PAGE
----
Nearly four months after taking power, the Egyptian military is slowly losing the public affection it enjoyed in the days immediately after Hosni Mubarak was driven from office.
The military has enjoyed public support since army officers seized power in a coup in 1952, toppling the monarchy.
Until now, it has enjoyed a reputation for being the ultimate guarantor of the nation's interests, the country's protector against outside threats and guardian of the people. It has given Egypt all its four presidents since 1952 and fought Israel in three wars.
But the military grew to become a secretive organisation. News about the armed forces could be published only after careful scrutiny by military censors. No criticism was allowed.
In recent years, it made quiet inroads into business, winning lucrative government contracts to build roads, dams and hotels, presenting formidable competition to the country's powerful businessmen, some of whom were closely linked to the Mubarak regime.
Generals took over after Mr Mubarak was forced to step down on February 11. Their ascent to power amounted to a "soft coup" that evolved over many days. Mr Mubarak himself helped to spur it when he called out troops to restore order on January 28.
Passionate chants of "the people and the army are one hand" defined an alliance between the protesters and the soldiers. A pledge by the military not to use violence cemented that partnership and further endeared the armed forces to the protesters and the population. When the armed forces finally took over on February 11, the protesters had nothing but praise for the generals.
There were party-like street scenes that spoke of unity between the people and their armed forces. The jubilation went on for days after Mr Mubarak stepped down.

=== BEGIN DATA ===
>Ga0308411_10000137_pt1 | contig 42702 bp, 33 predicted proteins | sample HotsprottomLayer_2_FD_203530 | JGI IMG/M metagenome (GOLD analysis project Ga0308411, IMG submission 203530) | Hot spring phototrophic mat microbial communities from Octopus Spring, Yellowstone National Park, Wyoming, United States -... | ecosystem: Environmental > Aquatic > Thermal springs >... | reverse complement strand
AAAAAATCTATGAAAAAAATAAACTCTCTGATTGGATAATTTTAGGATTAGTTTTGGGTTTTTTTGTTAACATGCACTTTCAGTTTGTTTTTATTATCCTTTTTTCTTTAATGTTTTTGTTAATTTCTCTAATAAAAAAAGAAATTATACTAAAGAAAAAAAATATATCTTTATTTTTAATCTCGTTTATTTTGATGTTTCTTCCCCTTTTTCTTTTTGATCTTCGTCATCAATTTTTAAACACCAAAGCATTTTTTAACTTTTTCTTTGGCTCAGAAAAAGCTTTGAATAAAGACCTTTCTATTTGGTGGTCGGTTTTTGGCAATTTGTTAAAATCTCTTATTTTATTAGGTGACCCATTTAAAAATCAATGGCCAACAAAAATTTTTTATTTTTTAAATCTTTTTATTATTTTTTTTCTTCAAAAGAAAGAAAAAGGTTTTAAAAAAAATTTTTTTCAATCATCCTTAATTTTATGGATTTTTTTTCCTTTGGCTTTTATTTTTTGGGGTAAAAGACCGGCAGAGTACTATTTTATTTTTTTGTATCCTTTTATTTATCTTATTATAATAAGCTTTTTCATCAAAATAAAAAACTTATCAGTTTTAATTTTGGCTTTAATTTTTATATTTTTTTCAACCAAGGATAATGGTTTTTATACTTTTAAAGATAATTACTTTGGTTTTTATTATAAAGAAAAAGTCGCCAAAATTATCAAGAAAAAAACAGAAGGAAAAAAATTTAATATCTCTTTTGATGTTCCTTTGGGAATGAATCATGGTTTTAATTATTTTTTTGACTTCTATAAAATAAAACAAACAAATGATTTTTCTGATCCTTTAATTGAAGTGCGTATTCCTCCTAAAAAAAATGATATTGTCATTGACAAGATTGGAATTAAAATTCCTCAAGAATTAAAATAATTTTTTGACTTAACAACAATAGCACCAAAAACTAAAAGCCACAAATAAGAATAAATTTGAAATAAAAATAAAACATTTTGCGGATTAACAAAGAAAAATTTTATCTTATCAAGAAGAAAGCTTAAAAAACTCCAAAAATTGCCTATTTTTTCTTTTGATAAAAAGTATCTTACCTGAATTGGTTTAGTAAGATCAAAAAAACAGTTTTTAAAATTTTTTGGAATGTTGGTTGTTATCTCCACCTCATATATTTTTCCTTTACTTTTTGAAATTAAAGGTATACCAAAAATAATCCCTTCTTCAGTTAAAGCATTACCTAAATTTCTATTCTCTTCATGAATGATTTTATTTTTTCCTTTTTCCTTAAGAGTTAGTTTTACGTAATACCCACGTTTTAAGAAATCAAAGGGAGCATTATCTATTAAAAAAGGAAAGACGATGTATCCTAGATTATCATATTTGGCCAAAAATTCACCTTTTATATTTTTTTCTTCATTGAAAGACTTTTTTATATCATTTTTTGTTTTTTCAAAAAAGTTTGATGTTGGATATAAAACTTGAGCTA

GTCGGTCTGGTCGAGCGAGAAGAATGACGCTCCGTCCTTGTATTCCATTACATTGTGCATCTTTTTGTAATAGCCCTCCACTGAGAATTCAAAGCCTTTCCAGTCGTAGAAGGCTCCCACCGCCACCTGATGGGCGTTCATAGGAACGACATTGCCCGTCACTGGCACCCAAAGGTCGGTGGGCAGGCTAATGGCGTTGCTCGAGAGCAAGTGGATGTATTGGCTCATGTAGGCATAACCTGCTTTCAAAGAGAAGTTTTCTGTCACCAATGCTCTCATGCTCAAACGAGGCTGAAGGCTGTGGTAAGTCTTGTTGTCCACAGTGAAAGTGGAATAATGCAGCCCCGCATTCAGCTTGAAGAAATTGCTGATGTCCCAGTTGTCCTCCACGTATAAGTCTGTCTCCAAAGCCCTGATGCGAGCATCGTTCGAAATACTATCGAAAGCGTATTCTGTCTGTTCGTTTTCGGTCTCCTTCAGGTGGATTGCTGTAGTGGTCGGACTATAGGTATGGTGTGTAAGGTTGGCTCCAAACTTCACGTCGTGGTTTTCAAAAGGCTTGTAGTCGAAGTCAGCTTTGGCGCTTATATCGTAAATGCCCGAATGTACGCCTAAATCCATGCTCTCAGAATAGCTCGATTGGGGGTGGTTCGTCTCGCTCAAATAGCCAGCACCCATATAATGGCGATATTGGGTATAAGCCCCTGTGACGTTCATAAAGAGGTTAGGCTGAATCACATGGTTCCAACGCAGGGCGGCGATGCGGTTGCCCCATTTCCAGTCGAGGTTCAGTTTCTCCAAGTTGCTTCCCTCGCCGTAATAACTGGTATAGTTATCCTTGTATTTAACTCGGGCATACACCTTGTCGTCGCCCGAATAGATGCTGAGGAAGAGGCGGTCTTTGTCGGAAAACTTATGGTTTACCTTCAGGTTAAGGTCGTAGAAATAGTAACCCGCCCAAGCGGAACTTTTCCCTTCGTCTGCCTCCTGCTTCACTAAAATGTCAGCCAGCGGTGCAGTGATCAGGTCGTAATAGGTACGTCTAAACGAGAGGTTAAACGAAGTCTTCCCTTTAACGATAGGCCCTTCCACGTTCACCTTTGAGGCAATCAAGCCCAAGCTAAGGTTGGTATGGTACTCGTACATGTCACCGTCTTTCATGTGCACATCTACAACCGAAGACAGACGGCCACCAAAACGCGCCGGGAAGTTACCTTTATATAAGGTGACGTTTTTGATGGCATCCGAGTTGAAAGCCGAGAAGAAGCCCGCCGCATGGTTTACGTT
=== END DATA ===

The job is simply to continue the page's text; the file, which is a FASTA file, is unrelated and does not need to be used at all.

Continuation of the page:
But with popular expectations running high after nearly 30 years of Mr Mubarak's authoritarian rule, the generals came under the microscope, with every decision scrutinised.
In a poor and corrupt country of 82 million people, the military inevitably made decisions that upset some. The military, after all, is an institution that is by its nature right-wing, conservative and patriarchal, characteristics that place it on a collision course with the liberal and leftist youth groups behind the revolt.
The first sign of serious discord between the military and the "revolutionaries" came in March when military police broke up a protest at Tahrir Square, arresting dozens of protesters. Activists say the soldiers administered "virginity tests" on the women they detained, sparking an outcry at home and abroad.
The accusations were followed by charges made by a member of the Supreme Council of the Armed Forces that male and female protesters were sharing tents and using drugs in their encampment.
"There were girls with young men in one tent. Is this rational? There were drugs; pay attention!" General Ismail Etman, the chief Supreme Council spokesman, said at the end of March.
An unidentified general confirmed that the virginity tests were administered to refute possible allegations that the 18 women detained on March 9 were raped in military custody. Another army general, also unnamed, later denied that the tests were ever carried out.